For building owners in the island city of Galveston, Texas, good design isn’t only about aesthetics—it’s also about survivability. Their city was nearly wiped off the map in the devastating hurricane of 1900, so every renovation decision comes down to a balance of beauty and resilience. The new metal roof installed on the city’s historic St. Patrick Church meets both criteria, helping to secure the structure’s landmark status for decades to come.

Members of this church are well aware of their island home’s vulnerability. They lost their first sanctuary to storms in 1871, just a year after it was built. That wooden structure was replaced with a grand Gothic masonry church in 1877. However, that building was, in turn, destroyed when its massive spire—then the tallest in Texas—collapsed onto the sanctuary during the Great Hurricane of 1900. The current church was completed in 1902 to be every bit as grand (though with a shorter spire).

Just five years later, the parish decided to heed the City of Galveston’s call to raise the elevation of all structures as part of a broad flood-prevention effort. A crew of 100 men turned manual screw jacks to lift the church by 5″. This move saved the church from certain flooding during Hurricane Ike in 2008, according to Reverend John Bok, a parish priest.

“When they elevated this church, they saved it,” he said in a Federal Emergency Management Agency (FEMA) case study on the hurricane. “Without their work, we would have had terrible damage inside our church, not only in Hurricane Ike, but in other storms, too.”

A Renovation Built to Endure

So, given this stormy history, it’s not surprising that, when it came to replacing the building’s aging asphalt-shingle roof, church administrators were every bit as concerned about performance as looks. This is what led them to the local firm of Morgan Roofing, LLC, and Snap-Clad aluminum roofing panels from Petersen’s PAC-CLAD lineup in a silver metallic finish. According to Morgan Roofing’s owner, David Morgan, installing the 9,000 square feet of .040-gauge panels was a labor-intensive process. “It was a particular kind of job. It was unusual in that we only do four or five jobs like this per year—it was a fairly complicated roof,” he said. “When you work on historic buildings, the buildings tell a story. You’ll uncover something and say, ‘Well, yes, this needs to go here.’”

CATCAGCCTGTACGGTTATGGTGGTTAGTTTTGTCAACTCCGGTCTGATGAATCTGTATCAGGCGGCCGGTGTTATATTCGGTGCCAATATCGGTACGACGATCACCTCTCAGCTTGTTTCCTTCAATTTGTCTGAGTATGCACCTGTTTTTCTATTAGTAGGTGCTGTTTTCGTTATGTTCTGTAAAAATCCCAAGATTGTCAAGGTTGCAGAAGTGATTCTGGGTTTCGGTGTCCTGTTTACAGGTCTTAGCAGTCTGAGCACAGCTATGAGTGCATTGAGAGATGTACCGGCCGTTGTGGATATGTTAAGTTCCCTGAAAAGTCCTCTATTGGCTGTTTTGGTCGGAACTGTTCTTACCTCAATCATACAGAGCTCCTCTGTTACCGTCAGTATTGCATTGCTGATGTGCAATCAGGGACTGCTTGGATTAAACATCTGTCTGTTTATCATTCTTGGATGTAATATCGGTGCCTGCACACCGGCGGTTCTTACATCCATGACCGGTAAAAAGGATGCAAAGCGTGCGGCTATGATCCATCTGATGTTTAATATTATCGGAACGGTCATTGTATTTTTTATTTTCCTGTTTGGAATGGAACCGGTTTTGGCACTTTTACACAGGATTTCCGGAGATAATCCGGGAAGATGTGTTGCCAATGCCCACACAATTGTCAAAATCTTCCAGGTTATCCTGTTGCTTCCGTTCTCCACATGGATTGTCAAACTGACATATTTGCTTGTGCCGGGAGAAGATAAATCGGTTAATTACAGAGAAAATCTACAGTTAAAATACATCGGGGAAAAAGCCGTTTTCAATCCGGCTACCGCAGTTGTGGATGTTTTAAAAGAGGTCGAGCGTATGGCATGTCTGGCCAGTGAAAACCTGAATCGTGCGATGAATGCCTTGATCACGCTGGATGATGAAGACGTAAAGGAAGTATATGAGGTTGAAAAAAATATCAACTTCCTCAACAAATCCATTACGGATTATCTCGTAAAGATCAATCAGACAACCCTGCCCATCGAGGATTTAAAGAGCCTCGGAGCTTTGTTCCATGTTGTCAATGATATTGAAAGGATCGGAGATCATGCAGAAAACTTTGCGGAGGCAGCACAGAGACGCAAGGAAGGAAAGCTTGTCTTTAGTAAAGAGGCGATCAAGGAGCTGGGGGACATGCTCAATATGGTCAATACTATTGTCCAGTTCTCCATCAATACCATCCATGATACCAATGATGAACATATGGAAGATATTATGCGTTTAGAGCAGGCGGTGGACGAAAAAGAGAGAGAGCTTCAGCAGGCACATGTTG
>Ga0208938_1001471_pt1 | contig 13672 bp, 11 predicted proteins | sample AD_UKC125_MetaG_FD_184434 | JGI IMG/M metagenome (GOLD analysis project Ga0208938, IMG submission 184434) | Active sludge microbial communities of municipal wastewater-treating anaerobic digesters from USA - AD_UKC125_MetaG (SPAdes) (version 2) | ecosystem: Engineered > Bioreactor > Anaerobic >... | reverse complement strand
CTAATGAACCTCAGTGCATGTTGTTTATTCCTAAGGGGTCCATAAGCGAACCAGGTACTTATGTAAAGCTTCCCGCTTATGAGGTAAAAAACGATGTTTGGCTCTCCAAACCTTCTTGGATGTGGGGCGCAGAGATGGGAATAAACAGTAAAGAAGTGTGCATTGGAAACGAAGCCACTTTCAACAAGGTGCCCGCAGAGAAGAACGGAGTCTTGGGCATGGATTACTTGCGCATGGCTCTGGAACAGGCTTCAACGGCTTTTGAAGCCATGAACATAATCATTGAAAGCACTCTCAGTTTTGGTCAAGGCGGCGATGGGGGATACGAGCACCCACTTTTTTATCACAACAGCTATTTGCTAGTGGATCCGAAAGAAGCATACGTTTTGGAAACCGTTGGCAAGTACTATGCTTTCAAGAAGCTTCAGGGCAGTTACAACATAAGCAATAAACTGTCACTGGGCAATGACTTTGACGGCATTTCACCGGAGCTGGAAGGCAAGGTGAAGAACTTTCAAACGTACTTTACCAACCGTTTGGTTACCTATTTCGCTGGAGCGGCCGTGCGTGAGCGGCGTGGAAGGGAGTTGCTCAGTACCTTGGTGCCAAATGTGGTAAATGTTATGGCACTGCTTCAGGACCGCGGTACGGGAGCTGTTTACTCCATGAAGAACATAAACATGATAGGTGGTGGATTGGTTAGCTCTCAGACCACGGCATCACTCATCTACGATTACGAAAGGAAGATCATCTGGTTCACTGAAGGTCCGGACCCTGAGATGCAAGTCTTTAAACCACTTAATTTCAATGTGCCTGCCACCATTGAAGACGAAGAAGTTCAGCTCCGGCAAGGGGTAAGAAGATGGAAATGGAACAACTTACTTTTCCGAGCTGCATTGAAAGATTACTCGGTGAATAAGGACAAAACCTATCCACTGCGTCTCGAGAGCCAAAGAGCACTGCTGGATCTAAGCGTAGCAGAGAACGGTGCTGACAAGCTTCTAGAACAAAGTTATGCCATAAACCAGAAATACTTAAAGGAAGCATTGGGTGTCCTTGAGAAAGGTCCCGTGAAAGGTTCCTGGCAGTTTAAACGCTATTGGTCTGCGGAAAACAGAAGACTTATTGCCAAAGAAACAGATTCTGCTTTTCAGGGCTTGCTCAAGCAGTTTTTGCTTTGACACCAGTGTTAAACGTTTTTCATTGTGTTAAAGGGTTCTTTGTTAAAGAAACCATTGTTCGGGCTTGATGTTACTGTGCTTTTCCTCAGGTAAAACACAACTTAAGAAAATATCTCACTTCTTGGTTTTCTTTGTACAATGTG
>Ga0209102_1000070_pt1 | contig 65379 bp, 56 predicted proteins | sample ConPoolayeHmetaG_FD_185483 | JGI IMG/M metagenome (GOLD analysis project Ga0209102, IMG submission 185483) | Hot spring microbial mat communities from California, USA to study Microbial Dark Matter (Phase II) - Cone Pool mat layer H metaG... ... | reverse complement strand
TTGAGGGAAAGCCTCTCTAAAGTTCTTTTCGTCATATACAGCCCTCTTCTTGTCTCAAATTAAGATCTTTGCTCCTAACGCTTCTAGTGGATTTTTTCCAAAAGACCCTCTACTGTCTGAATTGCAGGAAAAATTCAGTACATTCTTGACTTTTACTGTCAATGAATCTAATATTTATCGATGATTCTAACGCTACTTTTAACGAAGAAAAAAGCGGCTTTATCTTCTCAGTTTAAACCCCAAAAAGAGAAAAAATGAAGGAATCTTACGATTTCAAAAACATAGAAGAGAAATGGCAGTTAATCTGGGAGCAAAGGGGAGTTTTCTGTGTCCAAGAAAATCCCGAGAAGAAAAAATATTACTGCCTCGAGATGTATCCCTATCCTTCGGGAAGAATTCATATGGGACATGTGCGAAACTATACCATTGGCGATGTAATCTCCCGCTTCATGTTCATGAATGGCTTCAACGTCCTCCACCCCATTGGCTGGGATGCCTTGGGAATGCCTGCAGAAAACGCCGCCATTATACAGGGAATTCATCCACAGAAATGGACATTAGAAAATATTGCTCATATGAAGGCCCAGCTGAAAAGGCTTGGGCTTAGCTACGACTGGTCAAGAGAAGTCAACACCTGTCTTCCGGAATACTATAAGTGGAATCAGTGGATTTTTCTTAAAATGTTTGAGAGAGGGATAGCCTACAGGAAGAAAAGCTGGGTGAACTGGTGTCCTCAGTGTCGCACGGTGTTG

The building’s gutter system offers one example of the complications installers faced. The box-style gutters are built into the parapet walls surrounding the roof, with downspouts connecting at varying intervals along the gutters’ full length. “To re-create the existing piece, it took 47 breaks in one piece of metal,” Morgan shared.

The roof’s steep slope also required some creative thinking once panel installation began. This included designing some of their own equipment to improve both safety and efficiency. “We had to build ‘chicken ladders’ to hook over the ridge of the building,” Morgan said, citing one such example. “That way, four guys could work on the panels at once.”

One easy decision for the roofers, Morgan said, was the choice of PAC-CLAD aluminum panels for the job. Given the severe weather Galveston so frequently experiences, the warranty was important and, “When you’re doing a 100-year roof, you want to do a good job.” MR